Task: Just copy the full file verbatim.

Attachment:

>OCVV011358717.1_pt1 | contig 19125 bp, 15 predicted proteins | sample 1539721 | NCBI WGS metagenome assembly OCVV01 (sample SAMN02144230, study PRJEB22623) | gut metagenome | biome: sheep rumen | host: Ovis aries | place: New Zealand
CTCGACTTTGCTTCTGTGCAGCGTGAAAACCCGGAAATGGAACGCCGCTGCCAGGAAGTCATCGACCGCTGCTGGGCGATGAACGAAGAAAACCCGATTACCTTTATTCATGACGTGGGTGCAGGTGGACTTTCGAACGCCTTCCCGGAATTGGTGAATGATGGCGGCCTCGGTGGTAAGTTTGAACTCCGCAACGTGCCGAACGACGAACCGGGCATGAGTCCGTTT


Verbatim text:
>OCVV011358717.1_pt1 | contig 19125 bp, 15 predicted proteins | sample 1539721 | NCBI WGS metagenome assembly OCVV01 (sample SAMN02144230, study PRJEB22623) | gut metagenome | biome: sheep rumen | host: Ovis aries | place: New Zealand
CTCGACTTTGCTTCTGTGCAGCGTGAAAACCCGGAAATGGAACGCCGCTGCCAGGAAGTCATCGACCGCTGCTGGGCGATGAACGAAGAAAACCCGATTACCTTTATTCATGACGTGGGTGCAGGTGGACTTTCGAACGCCTTCCCGGAATTGGTGAATGATGGCGGCCTCGGTGGTAAGTTTGAACTCCGCAACGTGCCGAACGACGAACCGGGCATGAGTCCGTTT